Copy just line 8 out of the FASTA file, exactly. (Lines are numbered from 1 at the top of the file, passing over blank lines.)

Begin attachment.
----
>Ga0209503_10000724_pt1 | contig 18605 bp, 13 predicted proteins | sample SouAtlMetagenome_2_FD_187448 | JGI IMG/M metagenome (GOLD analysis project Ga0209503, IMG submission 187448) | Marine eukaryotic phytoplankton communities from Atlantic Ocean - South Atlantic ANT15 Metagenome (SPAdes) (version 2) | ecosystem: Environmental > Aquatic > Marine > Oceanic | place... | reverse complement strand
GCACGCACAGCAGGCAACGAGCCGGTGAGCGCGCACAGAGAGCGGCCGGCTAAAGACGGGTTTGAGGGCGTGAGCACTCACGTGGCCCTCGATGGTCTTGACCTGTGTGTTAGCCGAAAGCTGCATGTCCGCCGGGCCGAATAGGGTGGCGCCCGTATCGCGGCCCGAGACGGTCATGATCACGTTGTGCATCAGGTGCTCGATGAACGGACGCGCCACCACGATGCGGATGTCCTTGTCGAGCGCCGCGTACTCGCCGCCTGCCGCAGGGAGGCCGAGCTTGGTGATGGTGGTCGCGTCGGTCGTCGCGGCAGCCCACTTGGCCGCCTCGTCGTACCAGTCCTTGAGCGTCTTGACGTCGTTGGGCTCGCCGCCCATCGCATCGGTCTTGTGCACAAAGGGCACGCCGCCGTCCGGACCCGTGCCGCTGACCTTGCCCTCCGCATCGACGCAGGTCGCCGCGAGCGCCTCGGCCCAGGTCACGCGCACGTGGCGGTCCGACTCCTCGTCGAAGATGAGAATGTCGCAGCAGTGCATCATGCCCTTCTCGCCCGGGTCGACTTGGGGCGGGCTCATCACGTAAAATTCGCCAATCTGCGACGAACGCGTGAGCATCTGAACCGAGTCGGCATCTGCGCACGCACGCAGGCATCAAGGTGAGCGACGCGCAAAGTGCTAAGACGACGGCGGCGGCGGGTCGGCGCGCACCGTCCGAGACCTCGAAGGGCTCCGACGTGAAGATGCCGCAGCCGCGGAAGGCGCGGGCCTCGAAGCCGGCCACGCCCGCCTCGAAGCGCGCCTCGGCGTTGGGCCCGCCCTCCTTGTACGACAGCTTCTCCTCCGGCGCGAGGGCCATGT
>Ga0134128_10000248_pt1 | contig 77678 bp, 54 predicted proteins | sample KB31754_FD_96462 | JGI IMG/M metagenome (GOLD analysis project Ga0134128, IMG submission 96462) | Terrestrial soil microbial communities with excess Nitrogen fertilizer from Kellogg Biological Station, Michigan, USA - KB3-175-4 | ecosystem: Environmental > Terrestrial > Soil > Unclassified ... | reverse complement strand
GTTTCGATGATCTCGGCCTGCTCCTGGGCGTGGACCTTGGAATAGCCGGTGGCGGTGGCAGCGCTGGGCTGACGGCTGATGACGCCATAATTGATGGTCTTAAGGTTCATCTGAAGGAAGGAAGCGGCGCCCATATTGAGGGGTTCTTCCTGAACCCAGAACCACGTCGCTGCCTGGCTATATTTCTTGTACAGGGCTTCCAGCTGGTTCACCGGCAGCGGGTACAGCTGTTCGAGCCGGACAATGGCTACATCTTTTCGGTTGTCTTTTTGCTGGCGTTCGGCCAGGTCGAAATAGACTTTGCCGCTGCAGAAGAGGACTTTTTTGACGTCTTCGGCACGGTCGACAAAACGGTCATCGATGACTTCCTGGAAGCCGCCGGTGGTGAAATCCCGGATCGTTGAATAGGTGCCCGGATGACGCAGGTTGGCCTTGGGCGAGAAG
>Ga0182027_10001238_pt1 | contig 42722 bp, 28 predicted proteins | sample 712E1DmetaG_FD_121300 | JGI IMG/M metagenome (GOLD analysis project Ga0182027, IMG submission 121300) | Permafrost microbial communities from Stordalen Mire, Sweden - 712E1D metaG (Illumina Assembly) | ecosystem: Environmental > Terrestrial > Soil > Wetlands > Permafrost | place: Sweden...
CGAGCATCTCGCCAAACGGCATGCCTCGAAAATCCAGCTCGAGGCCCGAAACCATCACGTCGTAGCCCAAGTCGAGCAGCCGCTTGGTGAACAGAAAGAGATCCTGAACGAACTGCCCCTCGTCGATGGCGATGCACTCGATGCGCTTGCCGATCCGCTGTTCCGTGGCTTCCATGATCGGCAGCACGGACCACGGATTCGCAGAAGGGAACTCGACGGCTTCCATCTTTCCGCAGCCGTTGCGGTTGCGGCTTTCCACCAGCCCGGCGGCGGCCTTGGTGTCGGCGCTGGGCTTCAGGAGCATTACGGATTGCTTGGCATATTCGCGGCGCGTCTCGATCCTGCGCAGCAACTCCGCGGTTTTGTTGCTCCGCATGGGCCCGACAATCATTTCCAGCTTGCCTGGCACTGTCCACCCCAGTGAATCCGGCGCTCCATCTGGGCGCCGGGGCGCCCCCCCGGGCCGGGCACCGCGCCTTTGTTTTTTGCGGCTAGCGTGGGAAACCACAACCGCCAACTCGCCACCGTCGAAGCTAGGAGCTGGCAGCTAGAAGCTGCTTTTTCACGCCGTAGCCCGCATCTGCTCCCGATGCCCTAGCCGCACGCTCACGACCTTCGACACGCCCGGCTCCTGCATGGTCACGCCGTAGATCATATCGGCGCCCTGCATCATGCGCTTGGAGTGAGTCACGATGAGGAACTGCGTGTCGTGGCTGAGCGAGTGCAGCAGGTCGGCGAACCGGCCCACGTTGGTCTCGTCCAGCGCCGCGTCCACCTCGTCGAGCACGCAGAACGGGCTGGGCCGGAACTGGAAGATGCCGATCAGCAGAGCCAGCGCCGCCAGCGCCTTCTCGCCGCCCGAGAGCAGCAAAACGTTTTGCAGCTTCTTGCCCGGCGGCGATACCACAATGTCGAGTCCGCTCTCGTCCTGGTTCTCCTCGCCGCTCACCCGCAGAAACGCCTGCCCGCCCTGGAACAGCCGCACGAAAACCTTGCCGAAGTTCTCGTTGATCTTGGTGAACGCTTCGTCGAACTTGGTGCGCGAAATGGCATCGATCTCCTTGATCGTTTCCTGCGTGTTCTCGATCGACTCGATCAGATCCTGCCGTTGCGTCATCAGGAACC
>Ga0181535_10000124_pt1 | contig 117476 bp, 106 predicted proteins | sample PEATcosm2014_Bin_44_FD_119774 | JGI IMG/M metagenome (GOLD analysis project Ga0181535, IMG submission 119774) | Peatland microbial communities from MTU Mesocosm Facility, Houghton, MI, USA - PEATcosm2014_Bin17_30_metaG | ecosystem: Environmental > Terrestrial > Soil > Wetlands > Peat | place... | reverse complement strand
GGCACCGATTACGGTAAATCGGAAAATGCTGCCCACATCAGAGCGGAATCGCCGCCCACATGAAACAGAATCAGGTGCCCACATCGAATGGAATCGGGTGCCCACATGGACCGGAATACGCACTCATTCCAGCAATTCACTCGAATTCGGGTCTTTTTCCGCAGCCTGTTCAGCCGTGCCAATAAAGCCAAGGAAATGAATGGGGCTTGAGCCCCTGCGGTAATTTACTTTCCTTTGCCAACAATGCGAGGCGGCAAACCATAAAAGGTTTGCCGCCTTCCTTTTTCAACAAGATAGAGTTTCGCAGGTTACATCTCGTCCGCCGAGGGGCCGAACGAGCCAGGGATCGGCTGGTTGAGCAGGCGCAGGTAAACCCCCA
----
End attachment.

GGCACCGATTACGGTAAATCGGAAAATGCTGCCCACATCAGAGCGGAATCGCCGCCCACATGAAACAGAATCAGGTGCCCACATCGAATGGAATCGGGTGCCCACATGGACCGGAATACGCACTCATTCCAGCAATTCACTCGAATTCGGGTCTTTTTCCGCAGCCTGTTCAGCCGTGCCAATAAAGCCAAGGAAATGAATGGGGCTTGAGCCCCTGCGGTAATTTACTTTCCTTTGCCAACAATGCGAGGCGGCAAACCATAAAAGGTTTGCCGCCTTCCTTTTTCAACAAGATAGAGTTTCGCAGGTTACATCTCGTCCGCCGAGGGGCCGAACGAGCCAGGGATCGGCTGGTTGAGCAGGCGCAGGTAAACCCCCA